THE BLOG
03/26/2013 12:09 am ET Updated May 25, 2013

Why You Should Never Doubt Yourself

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We spend our whole lives living with ourselves. It is the longest and most intimate of all relationships we will ever have, and the one we take most for granted. Yet it's extraordinary how often we feel as if we're living inside a stranger, such as when we get ill or get surprised by ourselves, such as falling in love with the least likely person. Realistically, we should know ourselves better than knowing anyone else, but more often than not we tend to dislike ourselves, are constantly finding fault, and so reject what we find. Then we look for love anywhere other than with ourselves.

How totally sad that we should dislike the person we spend our life with! We have the opportunity for the deepest and most sustaining love affair of all, and instead we criticize and invalidate, dismissing our own thoughts, ideas, and needs as unimportant. The Buddha said there is no one more deserving of love than ourselves. That's a big statement and can be hard to actuate, especially as it appears so much easier to love others. But can our love for others really be genuine if we're not loving ourselves?

Self-doubt brings fear, such as the fear of failure, of the dark, of being out of control, of not being good enough. We fear loving because we doubt our ability to love and so fear rejection; we fear being generous because we doubt our capacity to generate more and fear we will not have enough. We fear sharing our thoughts or feelings for doubt that we will appear wrong or stupid. Doubt brings mistrust, which appears real, even though it may have no real substance. It arises when the ego is threatened or undermined. Such doubt creates worry, nervous disorders and even paranoia. It is the enemy of real happiness.

But all is not hopeless! In every moment we have a wonderful opportunity to believe in ourselves by growing in awareness and self-compassion and by discovering that the essence of who we are is not dependent on anything outside of us but is always within. Confidence is not always the opposite of doubt, as it can be superficial and hide a deeper layer of insecurity. In Tibet there is a wonderful word, ding, that means knowing and feeling at home within oneself, comfortable in one's own skin, and this "at-homeness" really is the opposite of self-doubt.

"As we increasingly wake up, we become skillful in navigating the emotional terrain of anger, fear, worry, doubt -- all the ego-dominated perceptions that cause us to think such feelings are real and justified," says Michael Bernard Beck with in our book Be The Change. "Emotions of all kinds arise, but we are that which witnesses them. We become aware that we are aware. We realize that we have a body but we are not our body. We witness the thinking mind, but we are not the thoughts that are passing through. Our essence remains the changeless witness to that panorama."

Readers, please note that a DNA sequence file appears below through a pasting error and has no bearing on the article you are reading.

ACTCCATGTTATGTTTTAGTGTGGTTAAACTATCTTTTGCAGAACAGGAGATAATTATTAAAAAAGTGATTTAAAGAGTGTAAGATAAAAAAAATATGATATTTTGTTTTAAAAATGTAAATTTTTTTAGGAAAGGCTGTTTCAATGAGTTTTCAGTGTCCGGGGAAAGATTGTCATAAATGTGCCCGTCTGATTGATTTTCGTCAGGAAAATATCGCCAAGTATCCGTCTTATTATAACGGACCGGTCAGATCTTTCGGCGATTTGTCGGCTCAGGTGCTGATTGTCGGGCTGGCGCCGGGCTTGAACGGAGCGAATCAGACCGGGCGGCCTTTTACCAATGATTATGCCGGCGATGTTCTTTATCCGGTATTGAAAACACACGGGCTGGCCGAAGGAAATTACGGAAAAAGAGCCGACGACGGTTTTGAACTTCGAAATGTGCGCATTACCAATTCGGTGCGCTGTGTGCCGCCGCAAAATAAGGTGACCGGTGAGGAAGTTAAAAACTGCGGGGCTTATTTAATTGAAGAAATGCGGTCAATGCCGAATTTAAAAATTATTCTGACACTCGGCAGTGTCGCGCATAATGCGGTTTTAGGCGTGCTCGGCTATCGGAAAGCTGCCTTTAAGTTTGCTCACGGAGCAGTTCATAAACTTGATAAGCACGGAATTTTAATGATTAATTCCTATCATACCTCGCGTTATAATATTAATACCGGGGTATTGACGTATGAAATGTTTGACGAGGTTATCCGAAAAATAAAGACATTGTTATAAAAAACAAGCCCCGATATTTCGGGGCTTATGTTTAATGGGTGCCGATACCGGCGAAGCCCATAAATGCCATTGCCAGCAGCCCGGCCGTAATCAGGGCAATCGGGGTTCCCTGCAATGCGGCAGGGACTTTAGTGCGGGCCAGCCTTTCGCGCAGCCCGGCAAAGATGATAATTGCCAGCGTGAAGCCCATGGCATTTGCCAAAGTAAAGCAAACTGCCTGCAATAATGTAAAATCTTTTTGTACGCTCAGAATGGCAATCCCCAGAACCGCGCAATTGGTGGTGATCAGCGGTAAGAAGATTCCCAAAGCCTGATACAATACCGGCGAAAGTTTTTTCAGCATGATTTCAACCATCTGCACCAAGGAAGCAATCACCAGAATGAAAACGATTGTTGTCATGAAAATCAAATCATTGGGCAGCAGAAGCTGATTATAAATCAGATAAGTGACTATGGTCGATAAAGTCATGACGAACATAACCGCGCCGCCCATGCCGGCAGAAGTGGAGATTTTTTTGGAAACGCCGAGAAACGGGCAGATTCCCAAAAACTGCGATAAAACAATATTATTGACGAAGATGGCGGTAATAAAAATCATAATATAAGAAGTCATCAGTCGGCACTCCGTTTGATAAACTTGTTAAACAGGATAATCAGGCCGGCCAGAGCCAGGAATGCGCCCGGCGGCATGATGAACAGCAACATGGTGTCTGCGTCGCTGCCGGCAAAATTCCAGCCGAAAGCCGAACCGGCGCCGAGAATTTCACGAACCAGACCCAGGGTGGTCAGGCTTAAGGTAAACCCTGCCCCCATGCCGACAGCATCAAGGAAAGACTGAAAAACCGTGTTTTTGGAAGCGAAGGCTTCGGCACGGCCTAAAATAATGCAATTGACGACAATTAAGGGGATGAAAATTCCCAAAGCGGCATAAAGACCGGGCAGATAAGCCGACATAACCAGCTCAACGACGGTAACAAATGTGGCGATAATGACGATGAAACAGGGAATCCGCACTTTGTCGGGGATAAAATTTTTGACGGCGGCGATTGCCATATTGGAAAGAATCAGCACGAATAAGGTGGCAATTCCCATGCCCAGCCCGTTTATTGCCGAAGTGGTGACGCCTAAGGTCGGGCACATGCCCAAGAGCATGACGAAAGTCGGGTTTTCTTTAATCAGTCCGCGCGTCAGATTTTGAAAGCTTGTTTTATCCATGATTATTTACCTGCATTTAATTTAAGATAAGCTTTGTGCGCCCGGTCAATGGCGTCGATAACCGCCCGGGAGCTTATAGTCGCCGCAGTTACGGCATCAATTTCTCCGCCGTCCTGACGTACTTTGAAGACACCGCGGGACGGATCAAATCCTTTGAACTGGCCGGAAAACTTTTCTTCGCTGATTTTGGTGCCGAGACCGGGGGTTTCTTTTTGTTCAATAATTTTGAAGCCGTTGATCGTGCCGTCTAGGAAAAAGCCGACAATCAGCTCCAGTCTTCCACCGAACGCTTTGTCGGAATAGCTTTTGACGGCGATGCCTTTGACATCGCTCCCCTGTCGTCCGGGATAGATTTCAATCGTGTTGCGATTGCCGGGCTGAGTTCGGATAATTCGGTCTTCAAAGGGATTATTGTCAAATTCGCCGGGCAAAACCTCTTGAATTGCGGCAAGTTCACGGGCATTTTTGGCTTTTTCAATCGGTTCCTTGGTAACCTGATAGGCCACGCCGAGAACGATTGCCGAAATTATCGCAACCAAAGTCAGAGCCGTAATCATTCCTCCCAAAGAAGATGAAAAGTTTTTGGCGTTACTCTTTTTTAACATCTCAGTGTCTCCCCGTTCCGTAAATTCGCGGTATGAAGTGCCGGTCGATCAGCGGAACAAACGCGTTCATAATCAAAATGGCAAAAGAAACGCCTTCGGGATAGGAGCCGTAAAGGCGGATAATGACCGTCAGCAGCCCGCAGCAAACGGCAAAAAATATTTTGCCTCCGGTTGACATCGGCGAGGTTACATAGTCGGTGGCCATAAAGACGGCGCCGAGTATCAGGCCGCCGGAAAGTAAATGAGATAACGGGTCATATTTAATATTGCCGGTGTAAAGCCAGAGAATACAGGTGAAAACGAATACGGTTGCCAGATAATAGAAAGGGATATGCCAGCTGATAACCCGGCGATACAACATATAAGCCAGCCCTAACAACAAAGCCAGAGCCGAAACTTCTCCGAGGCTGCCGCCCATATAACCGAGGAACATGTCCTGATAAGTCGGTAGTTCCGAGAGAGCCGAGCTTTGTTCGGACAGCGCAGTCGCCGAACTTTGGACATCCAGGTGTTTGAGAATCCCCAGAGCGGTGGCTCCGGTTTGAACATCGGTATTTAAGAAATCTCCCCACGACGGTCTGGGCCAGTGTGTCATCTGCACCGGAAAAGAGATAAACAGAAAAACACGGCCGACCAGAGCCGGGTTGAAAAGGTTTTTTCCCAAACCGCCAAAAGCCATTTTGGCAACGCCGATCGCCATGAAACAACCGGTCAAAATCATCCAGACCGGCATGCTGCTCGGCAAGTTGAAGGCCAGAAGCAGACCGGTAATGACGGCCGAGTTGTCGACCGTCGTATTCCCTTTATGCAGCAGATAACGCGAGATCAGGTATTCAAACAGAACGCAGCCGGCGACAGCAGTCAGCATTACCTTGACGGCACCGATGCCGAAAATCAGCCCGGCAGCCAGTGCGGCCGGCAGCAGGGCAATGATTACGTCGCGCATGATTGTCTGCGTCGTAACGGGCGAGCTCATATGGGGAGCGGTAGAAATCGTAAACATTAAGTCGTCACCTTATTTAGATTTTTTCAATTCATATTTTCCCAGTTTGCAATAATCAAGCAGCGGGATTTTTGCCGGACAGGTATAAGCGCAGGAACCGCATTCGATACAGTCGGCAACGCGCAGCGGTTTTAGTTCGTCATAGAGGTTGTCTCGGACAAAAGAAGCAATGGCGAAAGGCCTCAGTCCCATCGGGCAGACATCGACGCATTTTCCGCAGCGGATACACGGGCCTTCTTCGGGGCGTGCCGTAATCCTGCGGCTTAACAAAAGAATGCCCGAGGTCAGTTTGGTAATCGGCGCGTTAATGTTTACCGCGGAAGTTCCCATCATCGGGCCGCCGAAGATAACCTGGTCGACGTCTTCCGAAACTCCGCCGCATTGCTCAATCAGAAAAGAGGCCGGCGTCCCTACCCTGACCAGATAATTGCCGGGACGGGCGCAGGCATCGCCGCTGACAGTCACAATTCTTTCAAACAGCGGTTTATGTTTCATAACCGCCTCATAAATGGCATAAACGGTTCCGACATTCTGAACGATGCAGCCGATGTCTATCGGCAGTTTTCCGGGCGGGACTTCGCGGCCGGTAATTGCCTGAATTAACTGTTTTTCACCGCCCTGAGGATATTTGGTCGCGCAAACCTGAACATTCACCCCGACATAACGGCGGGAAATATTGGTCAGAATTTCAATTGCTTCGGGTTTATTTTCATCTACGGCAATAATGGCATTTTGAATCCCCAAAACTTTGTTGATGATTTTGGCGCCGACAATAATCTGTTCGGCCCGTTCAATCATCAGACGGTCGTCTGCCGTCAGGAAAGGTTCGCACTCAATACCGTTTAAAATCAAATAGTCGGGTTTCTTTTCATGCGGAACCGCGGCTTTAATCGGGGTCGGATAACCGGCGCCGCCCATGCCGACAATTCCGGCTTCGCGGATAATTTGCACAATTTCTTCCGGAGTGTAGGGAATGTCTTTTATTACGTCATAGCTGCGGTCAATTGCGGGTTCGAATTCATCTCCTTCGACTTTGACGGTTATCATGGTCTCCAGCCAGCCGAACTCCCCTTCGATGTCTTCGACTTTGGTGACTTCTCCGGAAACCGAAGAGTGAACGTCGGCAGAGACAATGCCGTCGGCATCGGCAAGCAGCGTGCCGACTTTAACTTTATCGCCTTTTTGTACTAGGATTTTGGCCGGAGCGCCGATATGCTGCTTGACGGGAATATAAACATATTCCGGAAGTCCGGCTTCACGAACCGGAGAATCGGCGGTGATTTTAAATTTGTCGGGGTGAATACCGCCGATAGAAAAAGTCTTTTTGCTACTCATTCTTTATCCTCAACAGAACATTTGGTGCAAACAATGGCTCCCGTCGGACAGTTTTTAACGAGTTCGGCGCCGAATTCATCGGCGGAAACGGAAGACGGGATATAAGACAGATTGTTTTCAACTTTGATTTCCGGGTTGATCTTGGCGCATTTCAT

In times of stillness and meditation (see Be The Change Meditate e-Conference) we create a space where self-doubt, fear, mistrust, sadness, anger, confusion, or any other emotion can come and be seen and pass through. If we deny any of these then they will follow us wherever we go; if we hold on, then it is the ego holding onto the need for some form of recognition.

When we witness without attachment, then doubt and fear are acknowledged and once acknowledged no longer require attention. Even more, when we are established in meditation and stillness then the feeling is so powerful that doubt doesn't even arise. It is a knowing that transcends all knowing. Making friends with the content of our own minds shows us that behind even the darkest difficulty lies the happiness that is our true nature.

Do you ever doubt yourself? Do comment below. You can receive notice of our blogs every week by checking Become a Fan at the top.

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Be The Change Meditate e-Conference will uplift and inspire you. It includes Marianne Williamson, Congressman Tim Ryan, author of Mindful Nation, Sharon Salzberg, Robert Thurman, Gangaji, Joan Borysenko, Seane Corn, neuroscientist Richie Davidson who proves how meditation affects the brain, Gabby Bernstein, Tara Stiles, and us, Ed and Deb Shapiro, authors of the conference companion book, BE THE CHANGE: How Meditation Can Transform You and The World. Expect your life to never be the same again!
For more information: www.edanddebshapiro.com.

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